One of the chief virtues of the Lagrangian equations of motion is that they remain invariant under an arbitrary point transformation

Hamilton's equations of motion not only share this virtue but they take it to a higher level: they are invariant under certain more general transformations

which is to say,

Here is the transformed superhamiltonian obtained from with the help of Eq.(5):

A sufficient condition for a transformation, Eq.(5), to be canonical is that there exist a scalar function of and ,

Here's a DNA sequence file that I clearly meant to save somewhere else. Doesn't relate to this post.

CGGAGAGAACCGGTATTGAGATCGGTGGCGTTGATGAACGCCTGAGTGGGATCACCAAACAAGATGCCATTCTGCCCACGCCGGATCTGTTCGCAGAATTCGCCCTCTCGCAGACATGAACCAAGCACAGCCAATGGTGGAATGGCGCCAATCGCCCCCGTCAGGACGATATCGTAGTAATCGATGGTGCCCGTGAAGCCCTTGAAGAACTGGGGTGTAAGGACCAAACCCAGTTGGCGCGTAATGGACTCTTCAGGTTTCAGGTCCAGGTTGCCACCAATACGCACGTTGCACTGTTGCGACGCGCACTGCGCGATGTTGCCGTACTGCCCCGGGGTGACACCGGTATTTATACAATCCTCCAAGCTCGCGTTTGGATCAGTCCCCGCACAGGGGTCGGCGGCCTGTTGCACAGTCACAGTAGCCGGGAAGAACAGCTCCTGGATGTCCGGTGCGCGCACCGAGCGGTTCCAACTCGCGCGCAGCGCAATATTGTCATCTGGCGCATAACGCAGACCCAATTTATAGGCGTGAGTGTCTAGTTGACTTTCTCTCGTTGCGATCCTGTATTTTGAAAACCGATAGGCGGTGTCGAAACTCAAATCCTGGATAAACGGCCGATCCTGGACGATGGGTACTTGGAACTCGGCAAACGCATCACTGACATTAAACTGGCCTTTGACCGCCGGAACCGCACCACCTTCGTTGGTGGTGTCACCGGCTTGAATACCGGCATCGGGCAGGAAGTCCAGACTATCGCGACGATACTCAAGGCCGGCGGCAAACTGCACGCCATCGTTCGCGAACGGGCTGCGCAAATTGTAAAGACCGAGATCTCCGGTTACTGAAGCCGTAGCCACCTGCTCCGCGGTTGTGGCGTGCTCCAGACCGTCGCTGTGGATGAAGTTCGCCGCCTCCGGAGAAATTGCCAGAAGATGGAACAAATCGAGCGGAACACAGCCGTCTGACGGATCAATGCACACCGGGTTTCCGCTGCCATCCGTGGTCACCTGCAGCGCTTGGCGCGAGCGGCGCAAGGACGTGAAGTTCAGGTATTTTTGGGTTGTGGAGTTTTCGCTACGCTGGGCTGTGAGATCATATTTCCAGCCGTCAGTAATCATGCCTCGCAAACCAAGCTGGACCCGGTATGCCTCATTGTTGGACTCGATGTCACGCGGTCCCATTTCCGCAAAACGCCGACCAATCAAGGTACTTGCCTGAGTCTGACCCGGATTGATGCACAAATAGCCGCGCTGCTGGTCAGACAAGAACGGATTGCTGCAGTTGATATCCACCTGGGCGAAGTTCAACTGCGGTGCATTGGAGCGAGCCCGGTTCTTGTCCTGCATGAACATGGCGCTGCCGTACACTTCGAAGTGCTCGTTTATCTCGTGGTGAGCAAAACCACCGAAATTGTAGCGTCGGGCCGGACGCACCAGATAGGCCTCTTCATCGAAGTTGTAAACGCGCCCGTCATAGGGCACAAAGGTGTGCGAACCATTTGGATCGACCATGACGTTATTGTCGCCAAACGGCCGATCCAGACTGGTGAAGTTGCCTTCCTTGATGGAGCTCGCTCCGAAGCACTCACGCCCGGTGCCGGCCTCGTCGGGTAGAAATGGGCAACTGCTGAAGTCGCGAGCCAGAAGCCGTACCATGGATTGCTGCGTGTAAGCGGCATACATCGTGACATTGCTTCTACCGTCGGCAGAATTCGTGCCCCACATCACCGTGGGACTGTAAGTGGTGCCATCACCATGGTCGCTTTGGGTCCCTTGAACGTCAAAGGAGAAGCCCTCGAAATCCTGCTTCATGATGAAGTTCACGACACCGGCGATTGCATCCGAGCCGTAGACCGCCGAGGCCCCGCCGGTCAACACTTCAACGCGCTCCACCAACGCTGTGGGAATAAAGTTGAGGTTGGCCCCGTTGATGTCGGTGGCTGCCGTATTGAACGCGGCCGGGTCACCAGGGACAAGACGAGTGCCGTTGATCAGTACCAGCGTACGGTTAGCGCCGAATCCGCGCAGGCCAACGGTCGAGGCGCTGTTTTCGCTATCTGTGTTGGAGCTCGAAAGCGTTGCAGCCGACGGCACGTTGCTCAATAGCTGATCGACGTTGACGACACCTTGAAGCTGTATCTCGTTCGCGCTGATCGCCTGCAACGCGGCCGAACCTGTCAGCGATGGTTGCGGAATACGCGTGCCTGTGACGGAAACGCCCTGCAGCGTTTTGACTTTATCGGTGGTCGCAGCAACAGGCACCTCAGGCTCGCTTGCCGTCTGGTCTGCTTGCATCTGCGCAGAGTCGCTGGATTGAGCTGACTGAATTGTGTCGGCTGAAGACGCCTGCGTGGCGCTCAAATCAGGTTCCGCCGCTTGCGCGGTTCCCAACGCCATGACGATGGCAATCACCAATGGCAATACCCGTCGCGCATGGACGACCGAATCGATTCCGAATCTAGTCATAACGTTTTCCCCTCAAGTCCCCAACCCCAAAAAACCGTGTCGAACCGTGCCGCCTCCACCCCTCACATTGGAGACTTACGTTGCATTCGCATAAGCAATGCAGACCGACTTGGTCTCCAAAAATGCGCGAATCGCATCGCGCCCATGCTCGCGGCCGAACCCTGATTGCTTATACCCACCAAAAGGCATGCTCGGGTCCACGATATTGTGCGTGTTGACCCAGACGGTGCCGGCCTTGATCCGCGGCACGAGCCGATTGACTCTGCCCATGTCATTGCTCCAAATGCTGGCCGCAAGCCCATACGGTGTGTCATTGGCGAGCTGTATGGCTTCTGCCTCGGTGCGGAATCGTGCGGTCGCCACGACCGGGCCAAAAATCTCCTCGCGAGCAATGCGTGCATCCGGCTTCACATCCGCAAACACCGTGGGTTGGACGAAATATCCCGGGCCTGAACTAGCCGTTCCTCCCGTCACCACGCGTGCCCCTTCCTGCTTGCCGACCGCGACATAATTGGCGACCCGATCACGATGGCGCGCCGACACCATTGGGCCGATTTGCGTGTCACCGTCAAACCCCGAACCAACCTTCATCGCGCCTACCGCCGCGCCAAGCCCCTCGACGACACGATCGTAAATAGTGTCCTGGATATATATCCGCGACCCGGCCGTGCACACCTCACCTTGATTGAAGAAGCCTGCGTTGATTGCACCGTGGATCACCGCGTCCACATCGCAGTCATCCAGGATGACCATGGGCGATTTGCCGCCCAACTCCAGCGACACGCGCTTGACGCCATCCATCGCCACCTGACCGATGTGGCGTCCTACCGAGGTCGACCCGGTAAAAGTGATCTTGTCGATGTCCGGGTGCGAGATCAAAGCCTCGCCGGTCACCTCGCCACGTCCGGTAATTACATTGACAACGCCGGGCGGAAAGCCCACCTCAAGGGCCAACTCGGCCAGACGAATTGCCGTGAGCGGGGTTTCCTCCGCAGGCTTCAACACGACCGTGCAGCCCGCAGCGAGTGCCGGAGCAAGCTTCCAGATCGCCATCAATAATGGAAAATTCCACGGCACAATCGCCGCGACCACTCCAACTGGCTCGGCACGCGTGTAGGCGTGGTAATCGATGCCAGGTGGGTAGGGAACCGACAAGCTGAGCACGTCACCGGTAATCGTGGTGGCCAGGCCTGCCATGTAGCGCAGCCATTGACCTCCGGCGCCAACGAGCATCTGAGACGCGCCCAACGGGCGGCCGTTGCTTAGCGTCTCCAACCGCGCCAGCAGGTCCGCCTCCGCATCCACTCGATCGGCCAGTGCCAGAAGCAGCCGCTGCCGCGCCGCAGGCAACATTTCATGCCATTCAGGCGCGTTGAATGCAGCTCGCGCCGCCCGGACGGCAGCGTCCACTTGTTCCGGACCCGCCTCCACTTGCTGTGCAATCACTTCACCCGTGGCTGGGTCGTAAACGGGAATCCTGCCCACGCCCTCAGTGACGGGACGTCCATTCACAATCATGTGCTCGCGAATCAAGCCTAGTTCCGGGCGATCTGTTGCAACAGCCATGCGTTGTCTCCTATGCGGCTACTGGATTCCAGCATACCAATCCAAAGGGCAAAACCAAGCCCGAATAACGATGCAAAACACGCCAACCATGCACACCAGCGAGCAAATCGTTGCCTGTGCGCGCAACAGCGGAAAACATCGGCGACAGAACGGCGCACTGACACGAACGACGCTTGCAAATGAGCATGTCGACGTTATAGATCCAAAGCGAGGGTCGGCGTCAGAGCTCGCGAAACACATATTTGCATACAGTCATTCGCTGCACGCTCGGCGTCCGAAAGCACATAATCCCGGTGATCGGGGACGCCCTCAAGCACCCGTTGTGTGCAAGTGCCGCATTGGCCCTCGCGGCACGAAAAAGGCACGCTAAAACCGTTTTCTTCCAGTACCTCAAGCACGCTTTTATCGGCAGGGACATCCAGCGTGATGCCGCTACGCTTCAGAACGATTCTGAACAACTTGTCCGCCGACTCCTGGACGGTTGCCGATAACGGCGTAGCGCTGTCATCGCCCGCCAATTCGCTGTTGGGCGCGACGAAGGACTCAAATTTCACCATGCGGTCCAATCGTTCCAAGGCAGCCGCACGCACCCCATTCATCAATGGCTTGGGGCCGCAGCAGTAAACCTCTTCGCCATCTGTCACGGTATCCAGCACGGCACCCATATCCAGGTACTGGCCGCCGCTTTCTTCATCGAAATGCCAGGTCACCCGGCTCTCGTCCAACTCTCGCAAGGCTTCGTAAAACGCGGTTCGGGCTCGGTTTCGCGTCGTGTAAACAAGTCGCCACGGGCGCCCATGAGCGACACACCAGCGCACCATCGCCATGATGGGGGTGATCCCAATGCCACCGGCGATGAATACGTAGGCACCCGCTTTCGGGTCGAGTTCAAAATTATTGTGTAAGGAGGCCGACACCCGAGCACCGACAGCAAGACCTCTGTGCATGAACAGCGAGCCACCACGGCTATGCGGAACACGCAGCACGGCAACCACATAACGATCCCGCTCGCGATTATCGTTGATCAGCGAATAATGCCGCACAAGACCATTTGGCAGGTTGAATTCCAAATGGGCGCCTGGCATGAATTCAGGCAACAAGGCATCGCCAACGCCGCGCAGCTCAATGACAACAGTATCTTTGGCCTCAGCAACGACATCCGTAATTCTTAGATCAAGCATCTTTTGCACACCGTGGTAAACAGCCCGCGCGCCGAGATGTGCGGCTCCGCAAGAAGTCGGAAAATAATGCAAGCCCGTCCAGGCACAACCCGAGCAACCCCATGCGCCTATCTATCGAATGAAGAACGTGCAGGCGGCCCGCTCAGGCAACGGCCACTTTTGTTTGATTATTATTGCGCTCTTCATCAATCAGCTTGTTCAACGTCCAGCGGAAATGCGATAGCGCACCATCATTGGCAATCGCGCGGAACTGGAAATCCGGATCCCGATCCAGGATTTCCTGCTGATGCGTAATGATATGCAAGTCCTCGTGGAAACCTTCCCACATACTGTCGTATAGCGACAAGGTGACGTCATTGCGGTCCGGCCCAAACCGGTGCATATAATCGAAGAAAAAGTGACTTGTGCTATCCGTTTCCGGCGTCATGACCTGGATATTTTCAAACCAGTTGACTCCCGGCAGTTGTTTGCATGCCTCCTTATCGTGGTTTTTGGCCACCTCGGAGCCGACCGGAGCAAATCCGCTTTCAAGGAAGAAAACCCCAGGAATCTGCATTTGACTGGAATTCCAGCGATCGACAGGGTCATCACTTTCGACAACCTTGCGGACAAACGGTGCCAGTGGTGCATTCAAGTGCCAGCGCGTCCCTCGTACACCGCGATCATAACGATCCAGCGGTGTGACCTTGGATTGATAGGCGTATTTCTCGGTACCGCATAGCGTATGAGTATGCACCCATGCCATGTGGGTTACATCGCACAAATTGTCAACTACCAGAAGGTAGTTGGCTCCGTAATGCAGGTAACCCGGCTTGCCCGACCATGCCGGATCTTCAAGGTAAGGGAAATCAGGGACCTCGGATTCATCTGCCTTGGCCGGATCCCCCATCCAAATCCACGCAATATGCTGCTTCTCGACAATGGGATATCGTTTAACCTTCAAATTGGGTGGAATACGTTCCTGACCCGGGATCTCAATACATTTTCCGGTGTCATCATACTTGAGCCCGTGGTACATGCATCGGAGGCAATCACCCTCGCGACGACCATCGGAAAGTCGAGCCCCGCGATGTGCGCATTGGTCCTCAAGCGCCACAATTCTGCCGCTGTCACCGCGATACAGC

Indeed, letting

one finds that

zero | ||

(8) |

*Problem 1*: Prove that the representation invariance of Eq.(8) implies the local existence of a scalar whose gradients yield Eq.(7).Thus the existence of a scalar is both a necessary and a sufficient condition for the invariance expressed by Eq.(8). It also is a sufficient condition for the invariance of Hamilton's equations of motion.

*Problem 2*: Show that a transformation such as the one given by Eq.(7) transforms the given euations of motion, Eqs.(3)-(4), into the same form, and given by Eq.(6).__Discussion:__Taking advantage of the chain rule, leta) Show that

and(9)

b) Point out whyd) Show that the introduction of the new coordinates into ,